Campus sophomore Mateo Torrico is running for the ASUC Senate in hopes of unifying the student population.
The independent candidate aims to change the competitive nature of UC Berkeley by focusing on issues that affect the student body as a whole. Torrico said he prioritizes being able to connect with voters to accurately represent their needs. With classes moving online, however, the political science major said he has had to adapt how he does this.
“I noticed a lot of people at Berkeley don’t really like each other,” Torrico said. “By focusing on different issue areas, all people can come together.”
During his first semester on campus, Torrico worked in the department of external affairs in ASUC Senator Liam Will’s office, but Torrico said he did not feel like he completely aligned with the office’s mission. This semester, however, he joined ASUC Senator Pedro De Anda Plascencia’s office and is directing Plascencia’s effort to make UC Berkeley a Hispanic-Serving Institution.
Torrico said he wants to run as an independent because he believes his job as a senator is to represent the entire student community on campus.
“I’m representing every person at Berkeley and I’m running to represent students at Berkeley who feel lost and that this university is not welcoming to them,” Torrico said.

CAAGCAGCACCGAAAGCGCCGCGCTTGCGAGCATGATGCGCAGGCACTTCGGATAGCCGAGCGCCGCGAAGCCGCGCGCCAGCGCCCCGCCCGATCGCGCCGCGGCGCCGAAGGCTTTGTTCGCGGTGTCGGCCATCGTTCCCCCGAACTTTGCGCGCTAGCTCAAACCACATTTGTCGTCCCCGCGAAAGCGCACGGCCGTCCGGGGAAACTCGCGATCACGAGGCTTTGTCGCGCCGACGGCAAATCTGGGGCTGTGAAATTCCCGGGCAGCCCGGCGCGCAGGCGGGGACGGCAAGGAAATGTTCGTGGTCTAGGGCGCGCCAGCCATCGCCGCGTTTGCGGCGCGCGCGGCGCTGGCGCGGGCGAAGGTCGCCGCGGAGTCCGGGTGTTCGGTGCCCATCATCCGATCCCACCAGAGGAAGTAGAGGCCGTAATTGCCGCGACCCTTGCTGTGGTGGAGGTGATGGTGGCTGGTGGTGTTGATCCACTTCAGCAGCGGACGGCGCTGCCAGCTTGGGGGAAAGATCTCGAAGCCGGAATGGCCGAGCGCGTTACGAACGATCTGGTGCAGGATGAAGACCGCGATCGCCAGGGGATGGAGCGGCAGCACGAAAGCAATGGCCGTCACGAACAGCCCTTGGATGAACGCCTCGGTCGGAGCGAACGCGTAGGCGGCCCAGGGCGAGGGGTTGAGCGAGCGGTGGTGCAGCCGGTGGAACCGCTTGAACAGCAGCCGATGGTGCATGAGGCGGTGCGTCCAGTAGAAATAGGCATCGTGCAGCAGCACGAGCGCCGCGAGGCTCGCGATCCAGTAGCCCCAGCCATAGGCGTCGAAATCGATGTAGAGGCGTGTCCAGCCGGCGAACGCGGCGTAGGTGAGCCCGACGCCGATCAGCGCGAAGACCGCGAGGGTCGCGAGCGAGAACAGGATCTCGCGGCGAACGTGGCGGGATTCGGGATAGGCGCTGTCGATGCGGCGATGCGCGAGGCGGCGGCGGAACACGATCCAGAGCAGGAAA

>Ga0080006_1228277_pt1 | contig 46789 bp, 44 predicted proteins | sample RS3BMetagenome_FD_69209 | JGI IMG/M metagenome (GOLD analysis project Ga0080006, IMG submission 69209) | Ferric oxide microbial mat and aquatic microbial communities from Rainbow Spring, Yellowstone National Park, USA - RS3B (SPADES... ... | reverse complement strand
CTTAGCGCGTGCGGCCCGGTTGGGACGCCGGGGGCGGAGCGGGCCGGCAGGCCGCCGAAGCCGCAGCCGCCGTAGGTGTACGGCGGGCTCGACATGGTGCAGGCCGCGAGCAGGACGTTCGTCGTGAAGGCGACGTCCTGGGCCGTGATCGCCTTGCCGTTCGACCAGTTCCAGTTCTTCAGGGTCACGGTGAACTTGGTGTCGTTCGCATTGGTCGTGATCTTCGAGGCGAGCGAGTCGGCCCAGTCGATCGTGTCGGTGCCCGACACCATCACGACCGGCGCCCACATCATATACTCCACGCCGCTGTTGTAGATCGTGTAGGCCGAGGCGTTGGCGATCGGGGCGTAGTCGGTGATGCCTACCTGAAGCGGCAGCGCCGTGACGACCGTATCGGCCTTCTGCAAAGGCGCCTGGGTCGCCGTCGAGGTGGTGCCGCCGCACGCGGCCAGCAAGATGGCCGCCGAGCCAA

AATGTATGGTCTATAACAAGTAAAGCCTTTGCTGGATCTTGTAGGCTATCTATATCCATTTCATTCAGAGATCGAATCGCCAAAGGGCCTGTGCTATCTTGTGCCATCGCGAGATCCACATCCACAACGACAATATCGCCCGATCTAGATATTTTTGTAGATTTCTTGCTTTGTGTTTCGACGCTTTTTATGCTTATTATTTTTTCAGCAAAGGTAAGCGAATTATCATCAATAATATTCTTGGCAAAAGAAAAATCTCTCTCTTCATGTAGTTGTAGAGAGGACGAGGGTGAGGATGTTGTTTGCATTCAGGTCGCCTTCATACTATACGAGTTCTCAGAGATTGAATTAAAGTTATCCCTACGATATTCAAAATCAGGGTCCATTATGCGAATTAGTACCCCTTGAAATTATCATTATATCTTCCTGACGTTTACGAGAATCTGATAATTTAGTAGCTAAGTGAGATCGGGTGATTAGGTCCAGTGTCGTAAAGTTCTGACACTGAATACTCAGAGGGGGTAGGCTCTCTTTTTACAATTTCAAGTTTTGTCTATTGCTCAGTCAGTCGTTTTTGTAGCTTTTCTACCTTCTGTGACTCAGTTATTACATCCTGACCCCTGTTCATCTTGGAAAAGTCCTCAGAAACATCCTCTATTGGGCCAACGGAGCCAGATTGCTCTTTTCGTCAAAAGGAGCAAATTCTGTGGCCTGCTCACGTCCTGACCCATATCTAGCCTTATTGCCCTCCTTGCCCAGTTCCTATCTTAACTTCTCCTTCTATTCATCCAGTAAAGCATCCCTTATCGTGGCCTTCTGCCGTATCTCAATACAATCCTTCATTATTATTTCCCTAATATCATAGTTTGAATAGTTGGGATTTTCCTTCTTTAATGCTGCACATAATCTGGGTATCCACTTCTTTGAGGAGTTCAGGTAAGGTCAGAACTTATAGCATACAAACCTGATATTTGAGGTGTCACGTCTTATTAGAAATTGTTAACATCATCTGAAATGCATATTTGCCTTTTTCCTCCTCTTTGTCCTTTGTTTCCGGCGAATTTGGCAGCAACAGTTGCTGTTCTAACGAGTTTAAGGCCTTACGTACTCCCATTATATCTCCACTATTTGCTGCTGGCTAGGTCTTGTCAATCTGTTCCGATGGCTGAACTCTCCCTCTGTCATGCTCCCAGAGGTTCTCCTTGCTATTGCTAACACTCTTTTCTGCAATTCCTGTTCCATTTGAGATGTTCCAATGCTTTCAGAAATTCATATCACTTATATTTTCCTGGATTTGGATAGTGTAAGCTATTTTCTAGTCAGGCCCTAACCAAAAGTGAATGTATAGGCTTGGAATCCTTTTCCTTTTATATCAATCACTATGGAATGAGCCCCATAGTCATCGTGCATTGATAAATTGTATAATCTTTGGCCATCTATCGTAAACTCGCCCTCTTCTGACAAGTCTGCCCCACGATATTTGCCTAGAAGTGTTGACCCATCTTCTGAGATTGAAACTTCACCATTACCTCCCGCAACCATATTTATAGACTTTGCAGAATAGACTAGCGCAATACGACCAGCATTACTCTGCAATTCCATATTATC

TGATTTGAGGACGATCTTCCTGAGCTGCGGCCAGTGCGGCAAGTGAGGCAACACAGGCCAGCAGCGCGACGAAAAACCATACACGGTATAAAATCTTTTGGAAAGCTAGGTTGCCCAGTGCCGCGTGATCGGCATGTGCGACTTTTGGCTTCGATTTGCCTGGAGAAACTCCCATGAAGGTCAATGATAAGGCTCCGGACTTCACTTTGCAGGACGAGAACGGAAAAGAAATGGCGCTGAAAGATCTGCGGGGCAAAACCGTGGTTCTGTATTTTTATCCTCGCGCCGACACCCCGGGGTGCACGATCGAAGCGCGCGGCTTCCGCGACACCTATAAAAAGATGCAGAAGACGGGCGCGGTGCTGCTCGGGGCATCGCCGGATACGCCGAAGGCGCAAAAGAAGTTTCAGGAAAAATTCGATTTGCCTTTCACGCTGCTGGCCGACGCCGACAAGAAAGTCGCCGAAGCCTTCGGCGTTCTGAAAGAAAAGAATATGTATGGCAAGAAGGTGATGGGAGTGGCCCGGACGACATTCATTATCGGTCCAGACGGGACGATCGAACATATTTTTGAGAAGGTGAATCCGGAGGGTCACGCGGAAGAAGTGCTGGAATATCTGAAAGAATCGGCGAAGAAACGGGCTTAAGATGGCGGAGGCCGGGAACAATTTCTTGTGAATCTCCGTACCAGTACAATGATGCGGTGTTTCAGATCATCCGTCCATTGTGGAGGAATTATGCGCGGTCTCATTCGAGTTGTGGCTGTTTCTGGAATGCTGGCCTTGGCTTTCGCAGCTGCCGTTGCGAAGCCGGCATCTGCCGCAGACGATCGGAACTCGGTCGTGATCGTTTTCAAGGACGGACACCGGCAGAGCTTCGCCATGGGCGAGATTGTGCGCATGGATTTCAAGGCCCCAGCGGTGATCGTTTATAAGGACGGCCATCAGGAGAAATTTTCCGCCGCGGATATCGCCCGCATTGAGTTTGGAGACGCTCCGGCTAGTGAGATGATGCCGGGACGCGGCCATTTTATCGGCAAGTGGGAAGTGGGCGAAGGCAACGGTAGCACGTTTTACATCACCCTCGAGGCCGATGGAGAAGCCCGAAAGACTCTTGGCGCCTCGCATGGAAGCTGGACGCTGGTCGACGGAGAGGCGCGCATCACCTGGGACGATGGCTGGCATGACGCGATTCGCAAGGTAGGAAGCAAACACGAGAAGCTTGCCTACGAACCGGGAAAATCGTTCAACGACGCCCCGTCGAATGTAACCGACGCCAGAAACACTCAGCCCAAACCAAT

Torrico’s platforms focus on safety and sustainability because they affect everyone on campus. He specifically wants students to feel safe walking home late at night.
Due to the risk of COVID-19, colloquially known as the coronavirus, in-person classes at UC Berkeley have been canceled for the remainder of the semester, making it harder for Torrico to bring the student body together. He initially wanted to be able to go to campus organizations, such as clubs and fraternities, to connect with voters, but now that is not possible. This has caused his campaign to run entirely online, which his campaign team has already done, as it launched its social media efforts Sunday night.
“I do think that it is going to affect the way the entire campaign plays out because people aren’t here,” Torrico said. “You can’t go to clubs and talk to them about your message. You can’t talk to people face to face.”
As an ASUC senator, Torrico said he would aim to protect all people on campus, especially those who feel underrepresented.
Running as an independent, Torrico said he feels he has some disadvantages. Torrico said his campaign team is made up of five people, which he said is smaller than other campaigns.
“It’s going to be an uphill battle,” Torrico said. “But, I’m excited.”